“Forgotten Hollywood”- Sing Sing to Open a Prison Museum…

June 22nd, 2014

Manny P. here…

   An old power plant at Sing Sing that once supplied the juice for the electric chair is being eyed as the site for a museum dedicated to the infamous prison. Supporters envision thousands of tourists streaming up the river from New York to see artifacts including, Old Sparky, as the chair was known; a metal cage used when prisoners were transported; and a display of prisoners’ weapons, from axes made in metal shop to shivs fashioned from forks.

220px-20,000_Years_in_Sing_Sing    Sing Sing’s reputation was burnished by Hollywood, which used it as a setting for such 1930s movies as The Big House, 20,000 Years at Sing Sing, and Angels with Dirty Faces. The lockup 30 miles up the Hudson from New York City also inspired the saying now synonymous with incarceration and the tile of a 1930 flick: Spencer Tracy and Humphrey Bogart starred in Up the River. It was the only time these noted thespians appeared  together in a motion picture.   The famed prison was also the last stop for many members of the notorious of Murder Inc., which acted as a contract killing squad for the Mafia in the 1930s and 1940s.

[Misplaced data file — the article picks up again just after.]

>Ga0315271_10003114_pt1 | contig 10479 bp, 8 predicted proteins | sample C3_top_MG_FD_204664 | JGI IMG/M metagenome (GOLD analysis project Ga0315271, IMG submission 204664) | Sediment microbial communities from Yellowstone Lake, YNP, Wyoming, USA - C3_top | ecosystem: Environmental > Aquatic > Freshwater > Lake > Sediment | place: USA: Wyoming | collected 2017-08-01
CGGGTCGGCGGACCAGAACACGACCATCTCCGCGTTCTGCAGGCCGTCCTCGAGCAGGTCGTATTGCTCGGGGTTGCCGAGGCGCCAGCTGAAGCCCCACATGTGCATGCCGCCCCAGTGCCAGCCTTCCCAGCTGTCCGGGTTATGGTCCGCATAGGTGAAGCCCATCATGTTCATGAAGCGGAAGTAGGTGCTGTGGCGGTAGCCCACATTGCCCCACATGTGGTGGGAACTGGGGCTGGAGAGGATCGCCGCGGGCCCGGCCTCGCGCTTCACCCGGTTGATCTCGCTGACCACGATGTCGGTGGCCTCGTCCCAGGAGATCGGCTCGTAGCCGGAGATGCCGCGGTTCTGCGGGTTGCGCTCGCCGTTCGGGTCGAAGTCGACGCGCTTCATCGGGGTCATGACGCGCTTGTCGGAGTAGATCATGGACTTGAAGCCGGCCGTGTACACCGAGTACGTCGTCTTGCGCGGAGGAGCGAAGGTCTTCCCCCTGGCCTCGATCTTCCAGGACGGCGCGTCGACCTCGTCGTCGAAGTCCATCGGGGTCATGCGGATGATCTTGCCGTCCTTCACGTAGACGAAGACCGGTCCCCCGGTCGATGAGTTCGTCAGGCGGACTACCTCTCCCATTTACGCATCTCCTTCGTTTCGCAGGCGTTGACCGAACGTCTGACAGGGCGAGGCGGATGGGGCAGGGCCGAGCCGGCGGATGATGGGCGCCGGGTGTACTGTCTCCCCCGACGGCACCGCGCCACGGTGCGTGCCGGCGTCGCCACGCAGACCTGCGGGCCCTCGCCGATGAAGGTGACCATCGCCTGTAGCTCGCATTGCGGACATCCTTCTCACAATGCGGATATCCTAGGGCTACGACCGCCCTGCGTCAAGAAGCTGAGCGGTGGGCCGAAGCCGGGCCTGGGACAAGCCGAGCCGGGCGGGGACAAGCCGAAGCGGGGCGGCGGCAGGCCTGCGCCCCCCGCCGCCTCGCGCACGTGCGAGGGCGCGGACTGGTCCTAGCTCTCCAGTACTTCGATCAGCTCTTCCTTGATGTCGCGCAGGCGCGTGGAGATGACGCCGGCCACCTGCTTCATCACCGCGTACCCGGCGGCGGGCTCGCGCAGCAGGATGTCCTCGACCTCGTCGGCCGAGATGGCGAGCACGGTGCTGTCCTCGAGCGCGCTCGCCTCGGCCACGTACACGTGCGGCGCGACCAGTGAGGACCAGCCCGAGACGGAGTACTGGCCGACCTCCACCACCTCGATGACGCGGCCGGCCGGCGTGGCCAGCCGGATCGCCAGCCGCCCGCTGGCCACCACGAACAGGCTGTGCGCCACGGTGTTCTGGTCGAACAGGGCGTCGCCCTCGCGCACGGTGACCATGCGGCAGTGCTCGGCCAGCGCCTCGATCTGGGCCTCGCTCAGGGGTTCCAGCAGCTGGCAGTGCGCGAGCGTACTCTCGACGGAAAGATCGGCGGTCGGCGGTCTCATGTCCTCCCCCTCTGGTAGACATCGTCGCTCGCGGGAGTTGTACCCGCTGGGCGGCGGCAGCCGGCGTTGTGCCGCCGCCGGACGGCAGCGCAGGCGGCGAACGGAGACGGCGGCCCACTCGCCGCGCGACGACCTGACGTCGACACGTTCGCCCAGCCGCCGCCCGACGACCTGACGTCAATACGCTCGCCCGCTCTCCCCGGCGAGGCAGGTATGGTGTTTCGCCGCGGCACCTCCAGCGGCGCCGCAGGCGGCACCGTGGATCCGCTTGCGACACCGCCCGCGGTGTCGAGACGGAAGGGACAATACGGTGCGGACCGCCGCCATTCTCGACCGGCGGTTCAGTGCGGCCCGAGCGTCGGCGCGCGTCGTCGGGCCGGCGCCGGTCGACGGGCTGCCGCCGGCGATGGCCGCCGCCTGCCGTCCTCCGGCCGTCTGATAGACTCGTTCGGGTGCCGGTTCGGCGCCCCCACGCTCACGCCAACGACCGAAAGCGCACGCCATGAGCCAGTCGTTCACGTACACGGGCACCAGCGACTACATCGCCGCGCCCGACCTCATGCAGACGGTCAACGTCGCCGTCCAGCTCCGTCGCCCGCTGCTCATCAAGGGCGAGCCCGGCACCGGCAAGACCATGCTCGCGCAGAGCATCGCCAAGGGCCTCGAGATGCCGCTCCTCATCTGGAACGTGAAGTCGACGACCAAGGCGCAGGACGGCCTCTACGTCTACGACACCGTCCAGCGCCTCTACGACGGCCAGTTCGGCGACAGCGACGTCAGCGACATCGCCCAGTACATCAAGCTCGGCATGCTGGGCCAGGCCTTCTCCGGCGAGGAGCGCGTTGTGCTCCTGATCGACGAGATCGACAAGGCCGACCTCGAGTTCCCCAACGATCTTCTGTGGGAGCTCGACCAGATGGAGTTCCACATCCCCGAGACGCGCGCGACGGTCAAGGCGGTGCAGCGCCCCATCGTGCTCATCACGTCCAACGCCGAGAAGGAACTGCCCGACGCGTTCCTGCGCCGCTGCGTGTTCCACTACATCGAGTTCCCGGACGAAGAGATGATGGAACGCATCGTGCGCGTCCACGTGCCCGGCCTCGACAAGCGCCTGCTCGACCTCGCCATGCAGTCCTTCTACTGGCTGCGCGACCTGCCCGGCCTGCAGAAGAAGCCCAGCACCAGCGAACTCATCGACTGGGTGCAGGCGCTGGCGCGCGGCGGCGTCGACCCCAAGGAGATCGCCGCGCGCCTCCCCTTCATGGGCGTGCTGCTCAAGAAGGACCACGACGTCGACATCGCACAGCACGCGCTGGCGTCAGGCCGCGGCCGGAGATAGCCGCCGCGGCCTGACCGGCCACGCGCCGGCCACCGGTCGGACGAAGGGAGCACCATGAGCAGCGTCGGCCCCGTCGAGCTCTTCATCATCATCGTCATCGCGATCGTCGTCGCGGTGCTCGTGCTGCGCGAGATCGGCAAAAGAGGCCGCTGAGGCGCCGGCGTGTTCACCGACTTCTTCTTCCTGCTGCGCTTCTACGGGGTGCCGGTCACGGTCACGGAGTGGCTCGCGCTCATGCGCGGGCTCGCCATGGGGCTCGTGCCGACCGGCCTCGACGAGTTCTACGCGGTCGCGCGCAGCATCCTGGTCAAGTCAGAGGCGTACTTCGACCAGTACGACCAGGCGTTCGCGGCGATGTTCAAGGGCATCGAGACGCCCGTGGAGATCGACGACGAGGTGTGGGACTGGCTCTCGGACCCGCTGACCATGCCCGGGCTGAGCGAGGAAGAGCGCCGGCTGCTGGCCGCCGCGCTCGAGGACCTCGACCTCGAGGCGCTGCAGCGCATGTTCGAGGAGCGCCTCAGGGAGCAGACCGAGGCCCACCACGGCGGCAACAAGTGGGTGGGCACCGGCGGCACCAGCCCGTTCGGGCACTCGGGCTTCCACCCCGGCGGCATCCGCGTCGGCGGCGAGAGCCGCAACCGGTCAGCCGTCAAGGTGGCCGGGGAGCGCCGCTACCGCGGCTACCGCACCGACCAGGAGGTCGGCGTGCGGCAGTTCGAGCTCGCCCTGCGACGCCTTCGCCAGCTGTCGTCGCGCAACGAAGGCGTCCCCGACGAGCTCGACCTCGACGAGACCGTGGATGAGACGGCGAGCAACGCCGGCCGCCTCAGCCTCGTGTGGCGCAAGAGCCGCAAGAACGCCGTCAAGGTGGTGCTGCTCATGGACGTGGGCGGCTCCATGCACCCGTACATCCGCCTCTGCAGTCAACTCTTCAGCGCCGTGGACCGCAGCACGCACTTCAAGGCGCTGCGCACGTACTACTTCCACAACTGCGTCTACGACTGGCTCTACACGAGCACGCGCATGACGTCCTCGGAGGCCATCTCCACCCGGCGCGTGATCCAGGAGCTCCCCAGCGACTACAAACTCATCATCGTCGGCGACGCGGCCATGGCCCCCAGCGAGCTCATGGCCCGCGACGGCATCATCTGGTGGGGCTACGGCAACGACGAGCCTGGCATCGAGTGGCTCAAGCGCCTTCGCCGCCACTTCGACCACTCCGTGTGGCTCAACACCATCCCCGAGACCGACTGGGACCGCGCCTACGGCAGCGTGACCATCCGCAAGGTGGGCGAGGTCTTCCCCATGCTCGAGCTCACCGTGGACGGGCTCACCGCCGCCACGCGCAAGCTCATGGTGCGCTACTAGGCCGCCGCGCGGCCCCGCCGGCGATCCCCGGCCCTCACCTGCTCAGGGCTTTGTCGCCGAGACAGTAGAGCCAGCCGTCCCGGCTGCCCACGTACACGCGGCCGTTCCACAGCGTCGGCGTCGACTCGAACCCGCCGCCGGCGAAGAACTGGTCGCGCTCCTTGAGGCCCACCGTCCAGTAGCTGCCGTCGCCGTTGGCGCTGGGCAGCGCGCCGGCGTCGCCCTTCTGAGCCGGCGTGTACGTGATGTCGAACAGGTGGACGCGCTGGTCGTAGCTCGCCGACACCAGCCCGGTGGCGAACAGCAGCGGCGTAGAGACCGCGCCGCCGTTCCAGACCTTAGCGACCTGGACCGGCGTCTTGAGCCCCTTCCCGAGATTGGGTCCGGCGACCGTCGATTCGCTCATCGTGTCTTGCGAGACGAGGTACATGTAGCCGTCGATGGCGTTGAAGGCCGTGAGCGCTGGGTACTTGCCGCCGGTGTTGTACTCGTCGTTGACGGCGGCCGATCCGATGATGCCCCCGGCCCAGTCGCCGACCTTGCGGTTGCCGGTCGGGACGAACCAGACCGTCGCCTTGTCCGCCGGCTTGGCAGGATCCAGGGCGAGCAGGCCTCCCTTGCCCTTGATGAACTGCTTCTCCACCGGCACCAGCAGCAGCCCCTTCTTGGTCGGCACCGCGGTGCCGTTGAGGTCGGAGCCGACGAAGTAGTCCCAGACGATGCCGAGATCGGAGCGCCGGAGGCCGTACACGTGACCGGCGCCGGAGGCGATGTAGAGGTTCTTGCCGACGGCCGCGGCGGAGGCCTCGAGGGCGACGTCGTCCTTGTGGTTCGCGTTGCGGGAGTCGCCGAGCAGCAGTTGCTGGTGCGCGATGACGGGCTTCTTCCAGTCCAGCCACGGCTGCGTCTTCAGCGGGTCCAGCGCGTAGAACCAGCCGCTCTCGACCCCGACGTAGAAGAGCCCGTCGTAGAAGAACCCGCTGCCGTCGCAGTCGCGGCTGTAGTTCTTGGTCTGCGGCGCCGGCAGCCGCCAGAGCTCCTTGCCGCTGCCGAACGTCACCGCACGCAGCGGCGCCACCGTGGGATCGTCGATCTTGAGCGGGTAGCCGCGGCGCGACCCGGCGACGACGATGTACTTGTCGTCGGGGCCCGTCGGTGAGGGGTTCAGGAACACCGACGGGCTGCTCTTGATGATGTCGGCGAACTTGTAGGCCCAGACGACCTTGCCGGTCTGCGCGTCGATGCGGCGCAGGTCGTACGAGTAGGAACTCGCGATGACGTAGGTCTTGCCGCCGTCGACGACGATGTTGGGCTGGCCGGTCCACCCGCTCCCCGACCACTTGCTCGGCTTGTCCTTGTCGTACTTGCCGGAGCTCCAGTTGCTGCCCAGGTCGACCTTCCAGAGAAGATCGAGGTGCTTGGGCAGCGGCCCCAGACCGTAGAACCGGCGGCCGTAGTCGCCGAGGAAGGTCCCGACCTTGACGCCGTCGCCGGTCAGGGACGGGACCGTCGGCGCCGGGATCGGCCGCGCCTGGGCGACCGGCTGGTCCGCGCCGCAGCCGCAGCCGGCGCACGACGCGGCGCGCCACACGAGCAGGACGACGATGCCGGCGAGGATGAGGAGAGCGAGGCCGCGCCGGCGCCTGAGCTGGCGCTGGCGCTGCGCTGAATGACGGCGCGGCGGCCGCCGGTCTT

There are plenty of prison museums around the country, but most, like Alcatraz in San Francisco Bay and Eastern State Penitentiary in Philadelphia, are at closed facilities. It’s rare to have a museum at an active prison. The Angola Museum, just outside the gates of Louisiana State Penitentiary, draws about 2,600 visitors a month. A Sing Sing museum could eventually attract 250,000 people a year.